Temperature controllers are instruments used to control heating equipment. They are used in industrial and domestic environments to maintain a set temperature throughout time with minimal fluctuations. In this article, we will be talking about the PID Temperature Controllers, how they work and how to use them.
What is a PID Temperature controller and how does it work?
Let’s talk about temperature controllers in general before discussing PID controllers. Temperature controllers are devices that can control heating elements/coils to provide necessary temperature for a process. These can be electronic or electromechanical devices like thermostats. Their basic functionality is to turn on the heating element when temperature is below a minimum, and turn them off when the desired temperature is reached.
There are three main types of temperature controllers; on-off, proportional and PID loop type controllers. PID type is the most advanced type of temperature controller of them. It is the most accurate and fastest responding controller.
The acronym ‘PID’ stands for ‘Proportional-Integral-Derivative’ control, which is a highly popular and effective closed loop control method used in rapidly changing environments. It belongs to the ‘optimal’ category of control theory which describes the attempt to optimally achieve a certain process variable.
In the case of PID temperature controllers, the optimal variable is the process temperature. The device should work towards reaching the set temperature as fast as possible in the most accurate way without overshoot, lag or disturbance. To monitor the process value/current temperature, the PID temperature controllers use one or more thermocouple/RTD or some other form of temperature measurement. Using this value as an input against the set point, the controller then adjust the power supplied to the actuator (heater) to increase the temperature. If the current temperature is higher than the setpoint, it cuts off the power to the heater. The difference between the process value and the set point is called error. The controller tries to maintain the error close to zero all the time.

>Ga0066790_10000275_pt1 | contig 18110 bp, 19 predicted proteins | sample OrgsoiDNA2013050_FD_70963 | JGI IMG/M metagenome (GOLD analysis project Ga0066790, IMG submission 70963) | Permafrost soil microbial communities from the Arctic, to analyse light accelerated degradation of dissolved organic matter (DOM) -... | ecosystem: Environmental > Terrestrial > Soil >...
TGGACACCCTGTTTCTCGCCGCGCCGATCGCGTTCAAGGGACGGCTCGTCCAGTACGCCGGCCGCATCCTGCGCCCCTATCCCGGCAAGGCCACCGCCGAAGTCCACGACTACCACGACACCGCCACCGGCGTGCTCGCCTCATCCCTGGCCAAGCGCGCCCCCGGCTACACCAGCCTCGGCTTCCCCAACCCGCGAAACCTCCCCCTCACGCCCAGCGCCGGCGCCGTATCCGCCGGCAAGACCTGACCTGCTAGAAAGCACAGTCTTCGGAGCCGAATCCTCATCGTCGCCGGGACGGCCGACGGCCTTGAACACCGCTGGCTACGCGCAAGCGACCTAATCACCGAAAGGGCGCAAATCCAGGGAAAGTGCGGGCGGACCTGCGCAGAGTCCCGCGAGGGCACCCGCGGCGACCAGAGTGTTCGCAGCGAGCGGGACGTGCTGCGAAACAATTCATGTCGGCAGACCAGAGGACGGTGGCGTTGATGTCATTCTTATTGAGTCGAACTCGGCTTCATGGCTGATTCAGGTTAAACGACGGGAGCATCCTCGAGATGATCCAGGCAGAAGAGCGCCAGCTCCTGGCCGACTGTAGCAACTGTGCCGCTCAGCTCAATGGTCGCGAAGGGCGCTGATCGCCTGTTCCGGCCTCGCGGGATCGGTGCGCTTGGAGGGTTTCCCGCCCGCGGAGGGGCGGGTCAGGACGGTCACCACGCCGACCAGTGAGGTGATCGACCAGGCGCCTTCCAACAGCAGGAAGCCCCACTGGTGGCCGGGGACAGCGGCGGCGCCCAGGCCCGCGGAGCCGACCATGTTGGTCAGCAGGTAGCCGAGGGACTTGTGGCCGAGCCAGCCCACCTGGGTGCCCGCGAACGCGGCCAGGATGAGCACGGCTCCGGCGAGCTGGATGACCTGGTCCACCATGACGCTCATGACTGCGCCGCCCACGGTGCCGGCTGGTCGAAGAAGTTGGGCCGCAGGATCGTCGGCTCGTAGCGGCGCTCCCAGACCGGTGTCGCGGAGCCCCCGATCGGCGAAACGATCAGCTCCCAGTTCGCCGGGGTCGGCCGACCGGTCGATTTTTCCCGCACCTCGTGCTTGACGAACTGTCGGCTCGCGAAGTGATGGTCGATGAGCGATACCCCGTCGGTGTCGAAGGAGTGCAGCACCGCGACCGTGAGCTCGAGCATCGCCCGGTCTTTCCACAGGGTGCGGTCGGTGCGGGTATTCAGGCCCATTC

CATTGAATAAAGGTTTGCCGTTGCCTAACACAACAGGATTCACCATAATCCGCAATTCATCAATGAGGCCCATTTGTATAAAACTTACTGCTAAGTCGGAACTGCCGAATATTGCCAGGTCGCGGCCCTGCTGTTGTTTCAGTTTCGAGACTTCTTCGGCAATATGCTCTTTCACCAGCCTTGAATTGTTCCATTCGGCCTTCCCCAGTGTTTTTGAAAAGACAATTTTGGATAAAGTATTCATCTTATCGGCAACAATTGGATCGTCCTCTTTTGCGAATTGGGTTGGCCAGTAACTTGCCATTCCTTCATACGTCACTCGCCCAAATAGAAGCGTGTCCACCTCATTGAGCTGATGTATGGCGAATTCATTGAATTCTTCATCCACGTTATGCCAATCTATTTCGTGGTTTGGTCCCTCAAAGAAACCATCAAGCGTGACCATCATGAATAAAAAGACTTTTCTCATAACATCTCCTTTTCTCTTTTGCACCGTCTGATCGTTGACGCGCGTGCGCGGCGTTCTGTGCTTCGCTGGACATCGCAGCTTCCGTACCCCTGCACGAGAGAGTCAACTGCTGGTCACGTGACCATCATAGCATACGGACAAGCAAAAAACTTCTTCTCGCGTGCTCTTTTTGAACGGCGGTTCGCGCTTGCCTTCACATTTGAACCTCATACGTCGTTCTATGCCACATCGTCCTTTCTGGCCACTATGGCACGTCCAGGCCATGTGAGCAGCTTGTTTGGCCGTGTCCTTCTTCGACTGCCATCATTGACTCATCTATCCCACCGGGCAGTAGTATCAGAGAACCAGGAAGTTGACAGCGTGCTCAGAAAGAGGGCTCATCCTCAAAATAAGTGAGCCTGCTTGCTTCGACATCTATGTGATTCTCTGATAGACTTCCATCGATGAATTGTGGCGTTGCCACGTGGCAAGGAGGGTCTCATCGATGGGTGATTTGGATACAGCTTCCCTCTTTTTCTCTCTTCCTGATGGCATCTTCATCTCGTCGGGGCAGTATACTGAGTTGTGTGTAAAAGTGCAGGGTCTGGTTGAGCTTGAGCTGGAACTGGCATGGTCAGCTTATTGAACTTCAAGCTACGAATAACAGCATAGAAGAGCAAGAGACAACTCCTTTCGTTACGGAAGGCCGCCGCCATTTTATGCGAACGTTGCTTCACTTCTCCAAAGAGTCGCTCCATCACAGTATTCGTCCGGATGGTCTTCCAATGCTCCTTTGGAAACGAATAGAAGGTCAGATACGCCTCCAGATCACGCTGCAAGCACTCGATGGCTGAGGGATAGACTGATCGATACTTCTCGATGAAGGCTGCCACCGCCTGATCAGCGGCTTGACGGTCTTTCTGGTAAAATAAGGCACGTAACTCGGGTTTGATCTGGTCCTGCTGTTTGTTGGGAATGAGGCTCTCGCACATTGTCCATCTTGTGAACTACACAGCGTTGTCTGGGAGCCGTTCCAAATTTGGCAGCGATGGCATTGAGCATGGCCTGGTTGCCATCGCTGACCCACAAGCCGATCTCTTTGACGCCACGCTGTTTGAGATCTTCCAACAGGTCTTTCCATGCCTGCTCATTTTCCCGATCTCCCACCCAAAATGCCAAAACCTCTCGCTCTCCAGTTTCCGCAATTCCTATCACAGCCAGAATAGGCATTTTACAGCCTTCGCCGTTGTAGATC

However, the idea behind the implementation of PID is to never exceed the temperature set point while reaching the set temperature as fast as possible. For this, the PID temperature controllers take three different, yet connected approaches:
- Proportional: when the process value (current temperature reading) is lower than the setpoint, the output is increased proportionally to the error. Larger error means higher power is supplied to the heater to heat up fast. Smaller error causes the controller to reduce power.
- Integral: Integral portion of the controller tries to increase the output power to the heater to reduce the time taken to reach the set point. If the power is not enough to reduce the error, integral controller tries to increase power to the heater.
- Derivative: The derivative control is influenced by the time that has passed. As the time passes and the temperature error reduces, the output power is also decreased to prevent overshoot.
These three controllers ultimately control the power to the heater to obtain a response as shown in the figure below. The setting point marked on the x-axis is the desired temperature.
PID temperature controller circuit
PID temperature controllers are available in many configurations. Usually, the controller only reads the process temperature through a sensor and controls an external power control device like an SSR to control the power applied to the heater. The image below shows such a kit that has the PID temperature controller, an SSR (Solid state Relay), the heatsink and the temperature sensor.
To wire this system, the following diagram can be followed. The thermocouple wires should not be swapped as it interferes with the controller’s ability to read the process temperature. Invalid temperature reading can cause the PID temperature controller to malfunction.
Some controllers have error detection features such as open thermocouple detection for added safety. Such controllers can stop functioning and remove power to the heater if they detect the thermocouple is disconnected.
According to the internal calculations done by the controller, it controls the solid state relay (SSR) to control the applied average power to the heating element. This is done by momentarily turning on and off the power control device. When properly tuned, the system can reach the desired temperature and maintain the conditions even under external disturbances.